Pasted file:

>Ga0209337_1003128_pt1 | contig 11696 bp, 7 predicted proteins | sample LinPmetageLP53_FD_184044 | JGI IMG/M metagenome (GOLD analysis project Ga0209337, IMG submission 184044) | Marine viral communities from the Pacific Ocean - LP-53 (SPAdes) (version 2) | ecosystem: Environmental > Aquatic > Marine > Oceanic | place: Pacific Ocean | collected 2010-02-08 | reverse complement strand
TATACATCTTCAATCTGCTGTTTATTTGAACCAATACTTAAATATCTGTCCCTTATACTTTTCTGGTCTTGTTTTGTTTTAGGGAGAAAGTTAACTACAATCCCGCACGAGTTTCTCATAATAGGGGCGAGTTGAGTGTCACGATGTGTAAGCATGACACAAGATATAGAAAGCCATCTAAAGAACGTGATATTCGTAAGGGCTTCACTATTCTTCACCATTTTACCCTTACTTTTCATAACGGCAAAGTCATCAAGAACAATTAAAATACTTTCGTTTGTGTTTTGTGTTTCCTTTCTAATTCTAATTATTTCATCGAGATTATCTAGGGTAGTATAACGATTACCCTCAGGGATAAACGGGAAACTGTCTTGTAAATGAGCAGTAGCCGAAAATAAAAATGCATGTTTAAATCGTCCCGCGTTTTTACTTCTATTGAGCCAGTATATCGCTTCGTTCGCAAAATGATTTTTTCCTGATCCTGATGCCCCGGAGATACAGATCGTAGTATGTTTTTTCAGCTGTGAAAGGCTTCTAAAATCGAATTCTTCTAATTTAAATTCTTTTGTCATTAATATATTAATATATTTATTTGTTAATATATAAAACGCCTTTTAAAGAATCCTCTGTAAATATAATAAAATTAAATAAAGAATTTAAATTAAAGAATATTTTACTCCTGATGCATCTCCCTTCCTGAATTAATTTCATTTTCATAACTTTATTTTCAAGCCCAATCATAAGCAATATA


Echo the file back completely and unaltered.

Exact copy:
>Ga0209337_1003128_pt1 | contig 11696 bp, 7 predicted proteins | sample LinPmetageLP53_FD_184044 | JGI IMG/M metagenome (GOLD analysis project Ga0209337, IMG submission 184044) | Marine viral communities from the Pacific Ocean - LP-53 (SPAdes) (version 2) | ecosystem: Environmental > Aquatic > Marine > Oceanic | place: Pacific Ocean | collected 2010-02-08 | reverse complement strand
TATACATCTTCAATCTGCTGTTTATTTGAACCAATACTTAAATATCTGTCCCTTATACTTTTCTGGTCTTGTTTTGTTTTAGGGAGAAAGTTAACTACAATCCCGCACGAGTTTCTCATAATAGGGGCGAGTTGAGTGTCACGATGTGTAAGCATGACACAAGATATAGAAAGCCATCTAAAGAACGTGATATTCGTAAGGGCTTCACTATTCTTCACCATTTTACCCTTACTTTTCATAACGGCAAAGTCATCAAGAACAATTAAAATACTTTCGTTTGTGTTTTGTGTTTCCTTTCTAATTCTAATTATTTCATCGAGATTATCTAGGGTAGTATAACGATTACCCTCAGGGATAAACGGGAAACTGTCTTGTAAATGAGCAGTAGCCGAAAATAAAAATGCATGTTTAAATCGTCCCGCGTTTTTACTTCTATTGAGCCAGTATATCGCTTCGTTCGCAAAATGATTTTTTCCTGATCCTGATGCCCCGGAGATACAGATCGTAGTATGTTTTTTCAGCTGTGAAAGGCTTCTAAAATCGAATTCTTCTAATTTAAATTCTTTTGTCATTAATATATTAATATATTTATTTGTTAATATATAAAACGCCTTTTAAAGAATCCTCTGTAAATATAATAAAATTAAATAAAGAATTTAAATTAAAGAATATTTTACTCCTGATGCATCTCCCTTCCTGAATTAATTTCATTTTCATAACTTTATTTTCAAGCCCAATCATAAGCAATATA